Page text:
How construction innovations are enabling the transition to a circular economy

Paving the Tobalaba Airport runway in Chile.

Paving the Tobalaba Airport runway in Chile. Image: Quilin.

Carolina Schmidt
Minister of the Environment, Government of Chile
Steven van Weyenburg
Minister for the Environment, Government of The Netherlands
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Road to COP26

This article is part of: Forum COP26 Live
  • On a day dedicated to the built environment at COP26, leaders highlight the importance of partnerships in reducing emissions in the sector.
  • Buildings and the construction sector account for approximately 40% of global greenhouse gas emissions.
  • Chile, the Netherlands and Holcim come together to show how circular innovations and multistakeholder collaboration can help reduce emissions.

A just transition to a circular economy is crucial to achieving climate goals. After all, only 55% of emissions can be tackled with renewables and energy efficiency. The remaining 45% must be addressed by changing the way we produce and consume.

The circular economy’s approach to designing, producing and consuming goods eliminates waste and regenerates nature. In short, it ensures we can live within our means and in harmony with the planet.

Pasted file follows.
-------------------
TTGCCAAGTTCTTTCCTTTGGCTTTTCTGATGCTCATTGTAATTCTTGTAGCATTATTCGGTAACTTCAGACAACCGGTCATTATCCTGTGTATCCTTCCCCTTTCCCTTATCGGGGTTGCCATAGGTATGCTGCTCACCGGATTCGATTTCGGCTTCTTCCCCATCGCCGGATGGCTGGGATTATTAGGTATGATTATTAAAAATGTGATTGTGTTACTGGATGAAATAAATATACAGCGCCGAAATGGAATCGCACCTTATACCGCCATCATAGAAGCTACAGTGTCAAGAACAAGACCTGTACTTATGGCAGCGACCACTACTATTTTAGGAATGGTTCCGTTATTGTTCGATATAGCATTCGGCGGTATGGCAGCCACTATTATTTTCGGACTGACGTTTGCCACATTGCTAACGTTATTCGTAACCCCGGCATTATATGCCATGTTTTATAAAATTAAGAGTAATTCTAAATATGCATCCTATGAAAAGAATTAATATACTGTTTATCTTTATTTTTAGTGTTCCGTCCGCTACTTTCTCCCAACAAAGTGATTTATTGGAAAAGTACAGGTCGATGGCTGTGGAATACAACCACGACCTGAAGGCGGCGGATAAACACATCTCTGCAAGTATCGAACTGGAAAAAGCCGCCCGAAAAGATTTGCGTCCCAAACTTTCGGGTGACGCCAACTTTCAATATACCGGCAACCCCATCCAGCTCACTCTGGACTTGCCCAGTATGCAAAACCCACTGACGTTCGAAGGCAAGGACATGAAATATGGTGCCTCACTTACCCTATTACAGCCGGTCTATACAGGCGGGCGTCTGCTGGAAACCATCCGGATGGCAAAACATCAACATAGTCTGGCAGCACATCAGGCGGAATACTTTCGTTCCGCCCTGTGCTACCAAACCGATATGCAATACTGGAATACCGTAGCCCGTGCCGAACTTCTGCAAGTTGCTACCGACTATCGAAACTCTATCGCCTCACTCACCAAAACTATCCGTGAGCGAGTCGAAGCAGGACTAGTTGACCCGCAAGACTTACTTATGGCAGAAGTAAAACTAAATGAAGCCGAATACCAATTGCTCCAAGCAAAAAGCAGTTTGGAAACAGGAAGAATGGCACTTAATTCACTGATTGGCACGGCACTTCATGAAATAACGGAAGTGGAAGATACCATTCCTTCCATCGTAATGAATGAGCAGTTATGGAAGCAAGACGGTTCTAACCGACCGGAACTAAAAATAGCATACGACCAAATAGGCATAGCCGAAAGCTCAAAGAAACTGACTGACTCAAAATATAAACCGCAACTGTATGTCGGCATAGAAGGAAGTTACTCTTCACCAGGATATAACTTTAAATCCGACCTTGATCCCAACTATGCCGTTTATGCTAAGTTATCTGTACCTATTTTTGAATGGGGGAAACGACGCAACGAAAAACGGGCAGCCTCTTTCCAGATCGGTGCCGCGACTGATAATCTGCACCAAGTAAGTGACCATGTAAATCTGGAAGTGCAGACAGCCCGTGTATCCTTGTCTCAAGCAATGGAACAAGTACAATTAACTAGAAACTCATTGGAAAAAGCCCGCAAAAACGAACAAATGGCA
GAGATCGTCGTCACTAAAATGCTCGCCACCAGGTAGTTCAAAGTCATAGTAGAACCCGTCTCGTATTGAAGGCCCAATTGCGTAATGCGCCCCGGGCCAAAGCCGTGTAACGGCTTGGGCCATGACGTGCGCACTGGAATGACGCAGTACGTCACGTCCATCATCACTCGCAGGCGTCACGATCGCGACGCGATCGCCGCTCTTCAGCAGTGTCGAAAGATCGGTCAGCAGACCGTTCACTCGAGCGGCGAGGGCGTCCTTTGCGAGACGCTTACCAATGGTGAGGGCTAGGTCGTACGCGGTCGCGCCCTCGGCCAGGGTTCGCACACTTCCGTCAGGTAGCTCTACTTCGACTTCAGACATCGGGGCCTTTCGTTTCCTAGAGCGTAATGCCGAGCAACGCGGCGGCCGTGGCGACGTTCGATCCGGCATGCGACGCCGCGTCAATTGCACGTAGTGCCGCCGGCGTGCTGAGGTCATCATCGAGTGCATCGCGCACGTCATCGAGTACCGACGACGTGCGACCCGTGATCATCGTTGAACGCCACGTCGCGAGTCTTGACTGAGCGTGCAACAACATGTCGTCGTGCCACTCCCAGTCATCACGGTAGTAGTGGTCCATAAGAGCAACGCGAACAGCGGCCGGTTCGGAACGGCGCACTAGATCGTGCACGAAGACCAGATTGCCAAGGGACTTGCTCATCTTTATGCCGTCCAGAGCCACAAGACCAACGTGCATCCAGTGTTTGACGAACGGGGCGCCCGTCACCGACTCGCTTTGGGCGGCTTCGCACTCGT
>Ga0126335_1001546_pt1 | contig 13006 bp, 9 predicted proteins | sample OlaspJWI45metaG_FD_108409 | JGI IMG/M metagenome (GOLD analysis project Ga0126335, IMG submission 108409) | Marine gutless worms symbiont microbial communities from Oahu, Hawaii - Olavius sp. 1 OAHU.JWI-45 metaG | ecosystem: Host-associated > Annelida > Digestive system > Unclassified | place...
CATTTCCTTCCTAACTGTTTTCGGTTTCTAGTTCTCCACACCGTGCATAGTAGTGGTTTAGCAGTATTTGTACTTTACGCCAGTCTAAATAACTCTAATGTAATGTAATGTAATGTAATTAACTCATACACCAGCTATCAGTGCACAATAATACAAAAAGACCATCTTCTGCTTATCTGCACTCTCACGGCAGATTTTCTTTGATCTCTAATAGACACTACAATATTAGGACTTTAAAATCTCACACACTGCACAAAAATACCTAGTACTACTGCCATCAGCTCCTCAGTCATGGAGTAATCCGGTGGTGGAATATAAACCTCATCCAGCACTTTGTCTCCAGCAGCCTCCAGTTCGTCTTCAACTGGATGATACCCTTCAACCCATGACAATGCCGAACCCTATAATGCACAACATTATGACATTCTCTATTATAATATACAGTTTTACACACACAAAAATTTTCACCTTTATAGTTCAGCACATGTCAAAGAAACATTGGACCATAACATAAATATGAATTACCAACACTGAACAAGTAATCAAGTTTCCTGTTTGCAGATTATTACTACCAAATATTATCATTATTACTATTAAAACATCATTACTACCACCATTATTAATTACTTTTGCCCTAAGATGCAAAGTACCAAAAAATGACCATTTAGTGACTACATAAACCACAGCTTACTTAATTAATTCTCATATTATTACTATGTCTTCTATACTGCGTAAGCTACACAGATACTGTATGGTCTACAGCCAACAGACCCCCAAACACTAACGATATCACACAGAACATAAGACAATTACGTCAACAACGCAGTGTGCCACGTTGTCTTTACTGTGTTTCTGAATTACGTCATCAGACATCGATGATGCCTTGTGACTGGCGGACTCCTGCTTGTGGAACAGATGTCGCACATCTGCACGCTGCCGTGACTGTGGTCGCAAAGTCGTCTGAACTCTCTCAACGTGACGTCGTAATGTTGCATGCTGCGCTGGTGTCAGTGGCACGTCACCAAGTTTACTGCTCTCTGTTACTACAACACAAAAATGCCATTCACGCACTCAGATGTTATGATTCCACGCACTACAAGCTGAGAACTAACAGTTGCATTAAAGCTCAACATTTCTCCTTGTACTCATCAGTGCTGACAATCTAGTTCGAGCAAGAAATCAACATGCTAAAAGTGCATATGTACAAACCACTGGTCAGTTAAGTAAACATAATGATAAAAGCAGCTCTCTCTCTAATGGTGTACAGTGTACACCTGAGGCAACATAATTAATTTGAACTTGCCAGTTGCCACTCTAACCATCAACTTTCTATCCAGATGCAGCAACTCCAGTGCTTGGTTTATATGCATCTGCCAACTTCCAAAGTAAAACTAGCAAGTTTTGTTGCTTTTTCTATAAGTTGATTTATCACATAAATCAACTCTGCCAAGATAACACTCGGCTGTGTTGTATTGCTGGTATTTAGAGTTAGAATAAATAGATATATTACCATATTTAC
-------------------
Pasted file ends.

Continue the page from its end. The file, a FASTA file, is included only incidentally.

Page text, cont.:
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The building and construction sector offers huge potential for transformational change. The sector’s greenhouse gas (GHG) emissions account for approximately 40% of global GHG emissions – about one-third from the construction phase, and the remaining two-thirds from buildings in use. Furthermore, approximately 50% of the urban environment needed by 2050 is not yet built. Different building techniques, including more circular cement, steel and aluminum, can help ensure we reach net-zero by 2050.

A number of recent innovations from across the globe show what’s possible when businesses, governments and civil society collaborate to move the construction needle from linear to circular.

Netherlands: circular bridges, an infrastructure marketplace

The innovation: In 2019, a circular viaduct was developed in collaboration between the Netherlands Government and the private sector. Elements of this viaduct were modular and could be disassembled, moved and reused, extending product lifecycles. The viaduct was one of many efforts designed to help halve the country’s use of natural resources by 2030 and achieve a fully circular economy by 2050.

Circular viaduct installation in the Netherlands. Source: Rijkswaterstaat.